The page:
How does the lover console himself for his failure in love in Robert Browning's "The Last Ride Together"?

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Ashley Kannan | Middle School Teacher | (Level 3) Distinguished Educator

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The speaker in the poem does not define success or failure in love through conventional means.  It is the opportunity to revel in one "last ride together" that drives the speaker.  Whether one takes this literally as a ride, symbolically as a last opportunity to be with one another, or sexually, it is in this particular instant where success is evident and where "eternity" is made.  One might suggest that the speaker has failed in love.  Yet, the speaker's metric for success is that he has been able to establish one last shared experience with the object of his love.

The acceptance of the mistress for one last ride is where the speaker finds success.  This mere experience moves him to a feeling of transcendence, beyond traditional metrics of success and failure: "I and my mistress/ side by side/ shall be together, breath and ride, / so one day more am I deified/ Who knows but the world may end to- night?"  The speaker revels in the moment. It might be a consolation. Yet, the speaker believes that this moment is what transcends the traditional understanding of "success" and "failure."  The speaker addresses this later in the poem: "Fail I alone, in words and deeds?/ Why, all men strive and who succeeds?" The speaker is open about the fact that failure and success are external constructs, determined by a measurement that exists outside the subjective.  Yet, the speaker is convinced that this love resides in his own sense of identity. The act of riding together one last time is about his love.  It is not defined as anything else.  Since it is his, there is no need to console himself about the issue of failure.  His love is his to possess.  It's not anyone else's right, including hers, to determine success or failure.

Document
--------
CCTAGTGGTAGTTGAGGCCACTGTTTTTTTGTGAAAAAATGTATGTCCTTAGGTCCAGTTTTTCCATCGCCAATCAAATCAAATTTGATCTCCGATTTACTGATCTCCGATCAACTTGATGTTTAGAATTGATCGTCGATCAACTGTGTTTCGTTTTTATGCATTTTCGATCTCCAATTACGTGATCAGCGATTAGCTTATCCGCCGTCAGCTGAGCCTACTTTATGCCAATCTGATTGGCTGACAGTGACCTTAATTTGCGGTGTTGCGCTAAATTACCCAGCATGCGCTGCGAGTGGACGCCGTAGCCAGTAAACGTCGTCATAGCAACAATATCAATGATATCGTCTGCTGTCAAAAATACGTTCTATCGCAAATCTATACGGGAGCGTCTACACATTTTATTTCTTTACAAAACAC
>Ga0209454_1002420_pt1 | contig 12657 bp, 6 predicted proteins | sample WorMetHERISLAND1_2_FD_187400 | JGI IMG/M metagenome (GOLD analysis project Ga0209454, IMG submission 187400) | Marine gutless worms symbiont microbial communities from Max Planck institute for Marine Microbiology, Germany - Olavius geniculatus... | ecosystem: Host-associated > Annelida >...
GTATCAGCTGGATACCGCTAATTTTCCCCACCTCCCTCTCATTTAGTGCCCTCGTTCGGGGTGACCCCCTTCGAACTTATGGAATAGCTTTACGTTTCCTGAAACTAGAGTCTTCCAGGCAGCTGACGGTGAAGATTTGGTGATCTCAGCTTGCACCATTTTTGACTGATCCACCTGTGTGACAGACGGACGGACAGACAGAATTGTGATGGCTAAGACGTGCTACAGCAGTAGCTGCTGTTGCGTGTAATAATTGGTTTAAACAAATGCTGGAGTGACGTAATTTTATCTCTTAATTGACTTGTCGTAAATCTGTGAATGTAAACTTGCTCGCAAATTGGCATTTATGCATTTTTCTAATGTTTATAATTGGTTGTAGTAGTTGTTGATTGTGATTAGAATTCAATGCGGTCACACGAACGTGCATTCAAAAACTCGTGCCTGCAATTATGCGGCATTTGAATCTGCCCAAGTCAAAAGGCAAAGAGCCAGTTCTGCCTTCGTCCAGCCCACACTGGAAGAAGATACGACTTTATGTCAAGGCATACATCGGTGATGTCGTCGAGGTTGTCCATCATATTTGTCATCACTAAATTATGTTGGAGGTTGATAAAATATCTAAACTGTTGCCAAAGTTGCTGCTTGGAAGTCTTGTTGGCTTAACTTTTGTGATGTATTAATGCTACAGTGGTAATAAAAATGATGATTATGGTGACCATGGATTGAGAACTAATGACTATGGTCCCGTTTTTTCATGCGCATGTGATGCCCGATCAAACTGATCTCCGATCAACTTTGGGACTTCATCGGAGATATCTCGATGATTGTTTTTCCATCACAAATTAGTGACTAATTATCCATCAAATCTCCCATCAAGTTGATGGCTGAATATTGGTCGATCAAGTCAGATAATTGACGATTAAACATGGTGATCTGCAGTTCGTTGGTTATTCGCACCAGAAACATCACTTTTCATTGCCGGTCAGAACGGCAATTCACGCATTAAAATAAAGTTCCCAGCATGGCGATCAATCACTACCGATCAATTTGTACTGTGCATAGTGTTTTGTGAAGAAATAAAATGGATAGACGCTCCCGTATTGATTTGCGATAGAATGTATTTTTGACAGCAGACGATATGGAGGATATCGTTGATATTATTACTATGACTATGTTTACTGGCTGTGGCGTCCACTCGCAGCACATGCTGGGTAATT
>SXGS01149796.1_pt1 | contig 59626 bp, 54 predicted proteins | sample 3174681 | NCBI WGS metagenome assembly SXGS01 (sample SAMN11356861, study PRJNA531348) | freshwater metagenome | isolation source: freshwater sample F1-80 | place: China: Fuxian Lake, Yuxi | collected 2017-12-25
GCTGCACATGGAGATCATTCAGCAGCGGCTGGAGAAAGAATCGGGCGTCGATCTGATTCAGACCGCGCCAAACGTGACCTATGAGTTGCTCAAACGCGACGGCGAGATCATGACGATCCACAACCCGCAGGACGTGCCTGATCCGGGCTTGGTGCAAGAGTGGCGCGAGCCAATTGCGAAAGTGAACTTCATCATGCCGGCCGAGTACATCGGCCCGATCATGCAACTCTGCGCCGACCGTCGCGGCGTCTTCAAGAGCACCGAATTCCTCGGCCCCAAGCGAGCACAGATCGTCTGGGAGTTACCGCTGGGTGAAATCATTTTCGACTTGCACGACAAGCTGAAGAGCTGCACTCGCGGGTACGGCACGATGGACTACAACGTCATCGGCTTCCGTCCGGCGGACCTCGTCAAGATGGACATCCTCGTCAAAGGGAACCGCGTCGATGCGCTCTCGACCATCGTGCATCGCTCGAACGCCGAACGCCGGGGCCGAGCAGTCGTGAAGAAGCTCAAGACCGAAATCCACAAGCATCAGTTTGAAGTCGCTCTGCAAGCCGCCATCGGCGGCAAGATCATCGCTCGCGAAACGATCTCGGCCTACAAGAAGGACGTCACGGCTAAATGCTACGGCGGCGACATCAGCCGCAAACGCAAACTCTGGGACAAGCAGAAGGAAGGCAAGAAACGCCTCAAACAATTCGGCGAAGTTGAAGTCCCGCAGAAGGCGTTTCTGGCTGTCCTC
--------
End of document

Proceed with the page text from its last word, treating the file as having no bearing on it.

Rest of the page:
This affirmation of the subjective is continued throughout the poem.  The ride itself defines success, a condition of transcendence within the mind of the individual:  "We rode; it seem'd my spirit flew,/Saw other regions, cities new,/As the world rush'd by on either side./I thought,--All labour, yet no less/ Bear up beneath their unsuccess./Look at the end of work, contrast/ The petty done, the undone vast,/ This present of theirs with the hopeful past!/ I hoped she would love me; here we ride."  The speaker equates the experience of the ride as moving beyond "success" or "failure."  The speaker would view such terms as temporal.  What the speaker is able to experience with a "spirit" that "flew" and seeing "cities new," is something transcendent.  This experience that goes beyond "unsuccess" associated with "labor" is where the speaker affirms his own subjectivity.  There is no need to suggest consolation in the face of such a transformation.  In this light, the speaker would suggest that the "instant made eternity."  This is something beyond "success" and "failure."  Upon the conclusion of the poem, the speaker has gone past that which is "failure" and even the need to be consoled because of it.

Browning once wrote, "Take away love and our earth is a tomb."  This affirmation of the experience in love is one that revels in the instant.  The experience of love is one where instant and eternity converge.  For the speaker of the poem, being able to experience one last ride together is where success lies.  It permanently enshrines love in the speaker's mind, able to live forever, and "Ride, ride together, for ever ride".  This is where the speaker turns in the face of external judgments regarding failure.

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